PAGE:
US presidential campaign & the Green New Deal 

The Green New Deal (GND) is a ten-year plan aiming at economic justice while addressing climate change. It has already been discussed in the American political sphere. After being rejected by the Senate in March 2019, some Governors adapted and implemented the Deal in their State.

While Republicans resolutely oppose the GND, Democrats embrace it. So far, Trump’s campaign only states that he had done an incredibly good job in increasing the oil and gas exploitation and exports. He also congratulates himself for undoing the Clean Power Plan. Nothing eco-friendly to be found here… As for the other Republican candidates for the 2020 presidential elections, they still have no idea what their election platform will be like, except for advocating not being Trump.

On the Democratic side, election manifestos are actually written, and each includes a point about climate change. All claim wanting a fair transition to a neutral emission State. Some of the candidates even have co-sponsored the GND in the Senate. 

As the campaign moves forward, it will surely be interesting to see the place climate change gets in the national debates. 

 

 

Photo by Darren Halstead on Unsplash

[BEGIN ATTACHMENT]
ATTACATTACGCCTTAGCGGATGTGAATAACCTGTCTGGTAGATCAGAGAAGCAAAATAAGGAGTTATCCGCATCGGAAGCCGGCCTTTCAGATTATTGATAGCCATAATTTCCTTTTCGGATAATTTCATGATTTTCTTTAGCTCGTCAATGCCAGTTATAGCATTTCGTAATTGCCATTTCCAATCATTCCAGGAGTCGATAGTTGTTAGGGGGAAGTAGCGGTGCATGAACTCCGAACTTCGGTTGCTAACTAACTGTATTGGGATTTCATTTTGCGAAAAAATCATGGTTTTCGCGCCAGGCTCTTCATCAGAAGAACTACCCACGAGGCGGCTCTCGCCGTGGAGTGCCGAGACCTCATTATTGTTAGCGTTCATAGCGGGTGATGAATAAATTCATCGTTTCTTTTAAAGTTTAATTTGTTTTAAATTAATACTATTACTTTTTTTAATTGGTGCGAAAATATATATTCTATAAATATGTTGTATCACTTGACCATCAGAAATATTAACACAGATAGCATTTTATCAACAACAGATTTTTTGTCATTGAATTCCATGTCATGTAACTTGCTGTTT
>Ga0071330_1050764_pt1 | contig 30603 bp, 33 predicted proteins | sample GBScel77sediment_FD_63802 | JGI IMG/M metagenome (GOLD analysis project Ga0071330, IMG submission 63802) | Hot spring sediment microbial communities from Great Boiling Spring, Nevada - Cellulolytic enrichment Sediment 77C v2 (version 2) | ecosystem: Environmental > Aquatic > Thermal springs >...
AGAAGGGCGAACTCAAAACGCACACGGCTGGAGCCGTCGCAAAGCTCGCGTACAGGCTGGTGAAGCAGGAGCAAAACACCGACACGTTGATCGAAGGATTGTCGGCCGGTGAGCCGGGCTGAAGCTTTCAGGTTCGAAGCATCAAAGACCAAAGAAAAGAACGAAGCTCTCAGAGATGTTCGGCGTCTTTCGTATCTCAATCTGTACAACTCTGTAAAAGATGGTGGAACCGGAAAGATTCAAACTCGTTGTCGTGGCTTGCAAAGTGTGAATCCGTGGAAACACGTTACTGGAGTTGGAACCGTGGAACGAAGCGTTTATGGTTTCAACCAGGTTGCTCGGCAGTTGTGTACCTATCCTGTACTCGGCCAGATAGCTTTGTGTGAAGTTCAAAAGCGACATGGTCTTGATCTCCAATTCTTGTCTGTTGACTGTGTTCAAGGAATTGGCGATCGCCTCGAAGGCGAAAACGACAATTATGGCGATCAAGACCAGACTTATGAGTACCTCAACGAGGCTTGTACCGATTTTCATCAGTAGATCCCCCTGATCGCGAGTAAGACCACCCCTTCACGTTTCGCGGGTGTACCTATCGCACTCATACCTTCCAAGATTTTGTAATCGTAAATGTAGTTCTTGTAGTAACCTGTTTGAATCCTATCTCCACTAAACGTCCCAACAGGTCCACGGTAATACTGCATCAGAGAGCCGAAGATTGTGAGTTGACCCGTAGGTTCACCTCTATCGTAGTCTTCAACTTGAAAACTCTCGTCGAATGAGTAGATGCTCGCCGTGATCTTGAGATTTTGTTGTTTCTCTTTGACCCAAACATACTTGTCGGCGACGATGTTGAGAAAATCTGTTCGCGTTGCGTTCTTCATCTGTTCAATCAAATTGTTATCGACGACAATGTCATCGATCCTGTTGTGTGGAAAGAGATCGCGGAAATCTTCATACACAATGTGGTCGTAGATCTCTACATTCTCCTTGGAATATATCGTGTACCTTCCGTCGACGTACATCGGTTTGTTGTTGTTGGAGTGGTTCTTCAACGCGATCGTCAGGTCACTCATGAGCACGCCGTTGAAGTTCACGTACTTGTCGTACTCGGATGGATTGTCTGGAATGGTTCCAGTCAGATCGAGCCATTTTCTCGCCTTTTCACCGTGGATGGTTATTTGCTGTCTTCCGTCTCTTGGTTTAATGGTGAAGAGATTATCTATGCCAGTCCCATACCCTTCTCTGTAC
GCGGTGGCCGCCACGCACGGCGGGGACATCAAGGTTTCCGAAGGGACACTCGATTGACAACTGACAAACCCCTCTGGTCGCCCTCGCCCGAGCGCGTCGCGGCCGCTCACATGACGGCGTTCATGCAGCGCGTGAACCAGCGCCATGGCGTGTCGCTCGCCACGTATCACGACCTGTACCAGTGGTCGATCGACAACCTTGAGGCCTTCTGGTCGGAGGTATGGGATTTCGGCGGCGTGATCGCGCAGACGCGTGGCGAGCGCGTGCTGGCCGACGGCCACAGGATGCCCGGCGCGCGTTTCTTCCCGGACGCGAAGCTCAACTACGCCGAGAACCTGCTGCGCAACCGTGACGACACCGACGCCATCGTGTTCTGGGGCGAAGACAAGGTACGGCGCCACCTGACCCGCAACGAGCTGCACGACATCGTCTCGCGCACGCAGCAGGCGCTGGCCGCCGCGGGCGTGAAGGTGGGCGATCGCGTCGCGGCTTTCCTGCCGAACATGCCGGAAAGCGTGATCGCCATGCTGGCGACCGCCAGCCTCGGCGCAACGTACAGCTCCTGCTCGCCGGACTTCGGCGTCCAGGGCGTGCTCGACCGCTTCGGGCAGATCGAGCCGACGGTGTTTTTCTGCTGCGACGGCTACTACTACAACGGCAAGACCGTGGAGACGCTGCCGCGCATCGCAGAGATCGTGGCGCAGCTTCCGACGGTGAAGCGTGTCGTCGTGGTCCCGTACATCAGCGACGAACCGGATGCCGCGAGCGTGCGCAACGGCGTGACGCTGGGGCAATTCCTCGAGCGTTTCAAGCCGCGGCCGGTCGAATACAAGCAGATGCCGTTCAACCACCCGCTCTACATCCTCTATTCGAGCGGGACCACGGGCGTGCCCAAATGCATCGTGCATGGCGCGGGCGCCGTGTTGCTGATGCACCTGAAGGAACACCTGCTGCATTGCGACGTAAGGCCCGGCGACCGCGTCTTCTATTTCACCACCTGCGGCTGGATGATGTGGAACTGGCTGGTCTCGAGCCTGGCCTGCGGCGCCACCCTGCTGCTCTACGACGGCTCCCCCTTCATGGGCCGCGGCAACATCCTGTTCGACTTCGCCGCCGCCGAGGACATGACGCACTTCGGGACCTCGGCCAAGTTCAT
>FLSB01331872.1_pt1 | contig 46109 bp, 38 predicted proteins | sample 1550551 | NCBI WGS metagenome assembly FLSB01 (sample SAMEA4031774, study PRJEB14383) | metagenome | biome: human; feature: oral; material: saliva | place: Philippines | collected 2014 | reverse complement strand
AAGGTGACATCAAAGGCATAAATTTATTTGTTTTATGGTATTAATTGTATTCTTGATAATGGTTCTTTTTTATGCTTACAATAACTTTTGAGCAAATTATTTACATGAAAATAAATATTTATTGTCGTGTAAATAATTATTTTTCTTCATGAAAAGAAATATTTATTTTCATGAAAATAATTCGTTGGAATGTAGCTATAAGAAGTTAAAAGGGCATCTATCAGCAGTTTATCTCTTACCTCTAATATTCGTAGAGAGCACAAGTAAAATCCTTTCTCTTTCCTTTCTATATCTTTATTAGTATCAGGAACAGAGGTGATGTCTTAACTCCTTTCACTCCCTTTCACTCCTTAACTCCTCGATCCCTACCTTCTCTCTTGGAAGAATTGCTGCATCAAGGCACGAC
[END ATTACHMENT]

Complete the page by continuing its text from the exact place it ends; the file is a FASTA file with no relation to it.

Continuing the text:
Browse more stories below or sign up to our newsletter to get our top news straight to your inbox.

 

 

Mary McAleese on Church and State: “it’s about our children”

Professor Mary McAleese did not shy away from either Brexit or Church-State relations as the designated speaker of the 2019 Edmund Burke Lecture at Trinity College Dublin, earlier this month. Editor Olivia covers for STAND News.

Movember: a young activist’s perspective

As part of a series of articles to raise awareness about Movember, contributor Conor Kelly talks about their own experience of dealing with mental and physical health issues.

30 years after Berlin, walls still stand across the world

Today, we celebrate the 30th anniversary of the fall of the Berlin Wall. Why was there a wall? Why and how did it fall? What happened next? What about other walls in the world? These are the questions we’ll try to answer!

The Validity of Plane-Shaming

There’s been an increase in people speaking out about the effects of plane travel on the environment, while many are also claiming that other forms of transport are inaccessible. Who is right?

Peter Handke’s Nobel Prize win is deplorable

By awarding the 2019 Nobel Prize for Literature to Peter Handke, the Swedish Academy are by default giving merit and support to a writer who has controversially supported the Serb campaign during the Balkan War and fall of Yugoslavia.

Will the G7 Fashion Pact change fashion for the better?

The G7 Fashion Pact to reduce environmental damage has been signed by many of the world’s biggest brands – but will it actually solve the problem?

Share This

Share this post with your friends!